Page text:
Climate Feedback Mechanisms Positive Feedback: Melting snow and ice reveals darker land and water surfaces that were beneath the snow and ice. Darker surfaces absorb more of the Suns energy which causes more melting in a self reinforcing cycle. This positive feedback loop, known as the ice-albedo feedback, amplifies the warming of the atmosphere. Negative Feedback: Increased evaporation of water from warmer oceans could result in an increase in cloud cover. The increased cloud cover would reflect more incoming sunlight. This negative feedback loop would diminish the warming of the atmosphere. (However, the water vapor itself is a greenhouse gas, and this offsets the increasing cloud cover.)
The most dramatic temperature changes are occurring in the Arctic region. Warmer and dryer inland summers. Rapid changes in animal habitats. The influx of invasive plant species. A drying up of lakes and rivers. A loss of spring ice melt. A decrease in the late summer Arctic Ocean ice (observed by remote sensing). Note: 40% of the worlds population relies on supplies of high latitude and high elevation snow and ice for their fresh water.
August Arctic Ocean Ice Extent Source: NSIDC
Students can construct a model of a remote sensing satellite to study an Arctic landscape. For example: they can use colored papers to model transitions from ice to bare ground to vegetation.
The LED in the model satellite transforms different colors that it receives into electrical signals Paper Color Trial #1 (millivolts) Trial #2 (millivolts) red orange yellow green3.7 blue black white
This graph indicates changes intensities of red, green, and blue light detected by the camera (along a line across the digital photograph of the landscape). Analyzing Digital Images,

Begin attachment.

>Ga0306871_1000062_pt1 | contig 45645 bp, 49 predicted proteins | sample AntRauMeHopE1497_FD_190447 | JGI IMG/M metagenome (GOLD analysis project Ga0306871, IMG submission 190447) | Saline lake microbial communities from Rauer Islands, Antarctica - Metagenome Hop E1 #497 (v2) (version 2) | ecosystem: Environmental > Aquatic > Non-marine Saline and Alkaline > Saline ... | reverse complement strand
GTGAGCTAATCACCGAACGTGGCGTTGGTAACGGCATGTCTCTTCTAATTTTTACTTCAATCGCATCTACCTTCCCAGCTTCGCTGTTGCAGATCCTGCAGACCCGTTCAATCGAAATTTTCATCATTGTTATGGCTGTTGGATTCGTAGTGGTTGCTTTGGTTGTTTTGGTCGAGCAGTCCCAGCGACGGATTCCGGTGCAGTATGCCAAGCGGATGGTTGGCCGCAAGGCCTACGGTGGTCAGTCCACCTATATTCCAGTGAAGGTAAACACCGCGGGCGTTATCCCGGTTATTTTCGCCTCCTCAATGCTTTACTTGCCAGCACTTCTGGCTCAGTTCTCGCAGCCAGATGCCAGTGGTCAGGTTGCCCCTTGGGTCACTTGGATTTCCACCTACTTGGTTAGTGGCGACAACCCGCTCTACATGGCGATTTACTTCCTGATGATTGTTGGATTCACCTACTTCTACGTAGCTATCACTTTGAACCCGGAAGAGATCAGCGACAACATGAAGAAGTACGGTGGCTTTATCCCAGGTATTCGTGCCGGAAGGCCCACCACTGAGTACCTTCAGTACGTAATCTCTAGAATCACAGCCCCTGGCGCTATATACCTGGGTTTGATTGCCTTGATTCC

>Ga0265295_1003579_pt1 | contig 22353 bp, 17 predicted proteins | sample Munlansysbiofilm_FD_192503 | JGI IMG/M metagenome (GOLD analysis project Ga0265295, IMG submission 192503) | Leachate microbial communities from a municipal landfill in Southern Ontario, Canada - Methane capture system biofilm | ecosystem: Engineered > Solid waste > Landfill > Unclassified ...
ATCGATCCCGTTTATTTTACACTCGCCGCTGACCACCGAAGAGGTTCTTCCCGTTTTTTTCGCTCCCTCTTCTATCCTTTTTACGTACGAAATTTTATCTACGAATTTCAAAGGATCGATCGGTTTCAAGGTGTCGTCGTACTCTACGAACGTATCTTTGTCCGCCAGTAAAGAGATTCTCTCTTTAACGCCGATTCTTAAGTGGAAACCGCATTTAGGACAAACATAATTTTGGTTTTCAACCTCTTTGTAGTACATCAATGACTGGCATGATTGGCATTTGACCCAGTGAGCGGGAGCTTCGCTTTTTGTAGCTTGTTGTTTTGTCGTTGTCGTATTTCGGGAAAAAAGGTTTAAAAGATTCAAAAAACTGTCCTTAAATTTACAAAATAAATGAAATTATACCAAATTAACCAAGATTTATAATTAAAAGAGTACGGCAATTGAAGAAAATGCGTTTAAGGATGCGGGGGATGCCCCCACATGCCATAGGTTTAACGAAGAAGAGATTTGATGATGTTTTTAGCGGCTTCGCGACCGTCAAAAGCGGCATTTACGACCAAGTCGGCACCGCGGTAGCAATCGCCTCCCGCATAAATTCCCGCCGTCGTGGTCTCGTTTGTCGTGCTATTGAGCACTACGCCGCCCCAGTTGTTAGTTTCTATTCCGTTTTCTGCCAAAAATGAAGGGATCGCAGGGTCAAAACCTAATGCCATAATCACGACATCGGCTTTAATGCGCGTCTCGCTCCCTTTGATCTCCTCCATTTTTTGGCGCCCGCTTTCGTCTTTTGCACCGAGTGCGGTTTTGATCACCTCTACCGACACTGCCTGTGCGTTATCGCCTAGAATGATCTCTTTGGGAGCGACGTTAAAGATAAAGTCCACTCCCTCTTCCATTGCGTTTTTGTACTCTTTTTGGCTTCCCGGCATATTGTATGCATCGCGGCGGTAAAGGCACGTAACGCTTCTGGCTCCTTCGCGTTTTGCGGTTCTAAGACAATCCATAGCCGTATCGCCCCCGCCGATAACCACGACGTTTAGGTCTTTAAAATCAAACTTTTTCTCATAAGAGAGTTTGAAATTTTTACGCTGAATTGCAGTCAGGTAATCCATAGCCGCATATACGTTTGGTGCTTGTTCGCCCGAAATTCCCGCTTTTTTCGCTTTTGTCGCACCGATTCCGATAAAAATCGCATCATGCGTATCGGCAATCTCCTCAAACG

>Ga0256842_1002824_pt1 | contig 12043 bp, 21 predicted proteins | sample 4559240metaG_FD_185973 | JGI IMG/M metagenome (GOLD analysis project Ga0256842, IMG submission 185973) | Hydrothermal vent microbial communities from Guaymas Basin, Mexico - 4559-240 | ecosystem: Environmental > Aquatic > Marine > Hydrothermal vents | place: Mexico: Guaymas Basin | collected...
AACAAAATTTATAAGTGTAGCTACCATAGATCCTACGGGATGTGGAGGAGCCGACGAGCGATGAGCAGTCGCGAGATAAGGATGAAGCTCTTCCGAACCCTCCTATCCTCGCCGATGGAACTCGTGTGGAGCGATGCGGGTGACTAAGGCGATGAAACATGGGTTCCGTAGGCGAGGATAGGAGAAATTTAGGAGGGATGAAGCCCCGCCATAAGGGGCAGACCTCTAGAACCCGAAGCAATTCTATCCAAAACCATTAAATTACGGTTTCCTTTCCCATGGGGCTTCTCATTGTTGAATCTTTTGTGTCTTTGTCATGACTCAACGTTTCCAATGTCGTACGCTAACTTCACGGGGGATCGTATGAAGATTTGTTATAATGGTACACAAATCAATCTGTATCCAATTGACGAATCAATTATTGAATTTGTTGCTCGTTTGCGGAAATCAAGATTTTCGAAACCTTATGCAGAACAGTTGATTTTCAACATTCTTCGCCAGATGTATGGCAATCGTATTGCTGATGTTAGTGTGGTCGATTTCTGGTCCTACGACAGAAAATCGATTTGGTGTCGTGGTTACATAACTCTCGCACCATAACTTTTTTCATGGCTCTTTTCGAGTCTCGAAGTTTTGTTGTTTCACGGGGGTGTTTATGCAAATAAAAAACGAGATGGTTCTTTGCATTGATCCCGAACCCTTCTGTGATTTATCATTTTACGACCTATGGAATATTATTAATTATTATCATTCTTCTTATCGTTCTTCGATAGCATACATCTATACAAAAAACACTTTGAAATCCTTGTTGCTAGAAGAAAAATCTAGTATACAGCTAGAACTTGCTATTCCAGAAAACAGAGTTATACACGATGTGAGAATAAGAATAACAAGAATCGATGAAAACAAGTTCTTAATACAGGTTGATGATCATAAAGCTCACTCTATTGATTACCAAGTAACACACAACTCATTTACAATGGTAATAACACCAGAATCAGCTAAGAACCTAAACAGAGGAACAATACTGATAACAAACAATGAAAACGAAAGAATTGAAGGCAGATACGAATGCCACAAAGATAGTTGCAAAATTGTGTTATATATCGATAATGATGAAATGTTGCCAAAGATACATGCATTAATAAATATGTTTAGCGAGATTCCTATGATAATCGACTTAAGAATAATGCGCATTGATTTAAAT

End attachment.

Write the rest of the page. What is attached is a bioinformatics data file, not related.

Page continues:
4. Examples of Field Experiences Students can: Measure albedo and the associated warming effects. Use a gnomon and its shadow to monitor changes in the angle of incidence of sunlight. Monitor the budding of plants in the spring. Collect temperature and precipitation data and compare their data with data published in daily newspapers and on NOAA websites.
Measuring albedo Three ways to measure albedo – Light meters. Point down, up, find the ratio. – LEDs and multimeters. (An LED can detect light as well as emit it.) Same idea as light meter. – Digital camera and free ImageJ software. Compare brightness of Xerox paper vs snow, turf, pavement …. Mastech Digital 4- Range 200,000 Lux Luxmeter, $55 (Amazon.com)
Surface color, angle of incidence and temperature change Measure effects of albedo – Temperature changes of light and dark materials exposed to heat lamps – Measure temperatures of soil, turf, concrete, asphalt, … Measure effects of angle of incidence
Two Common Climate Change Educational Issues Concerns some students may have about their future Many web sites provide examples of actions for individuals and communities that reduce the impact of human activity on climate change. The skepticism that some students have about climate change A study of albedo, remote sensing, Earths seasons, and other aspects of climate science can be studied independently of the issue of climate change.
Climate Change Education at UMass Amherst The Science, Technology, Engineering and Mathematics Education Institute (STEM Ed) and the Climate System Research Center (CSRC) have developed a wide range of climate change education curriculum materials and presentations. They are available at: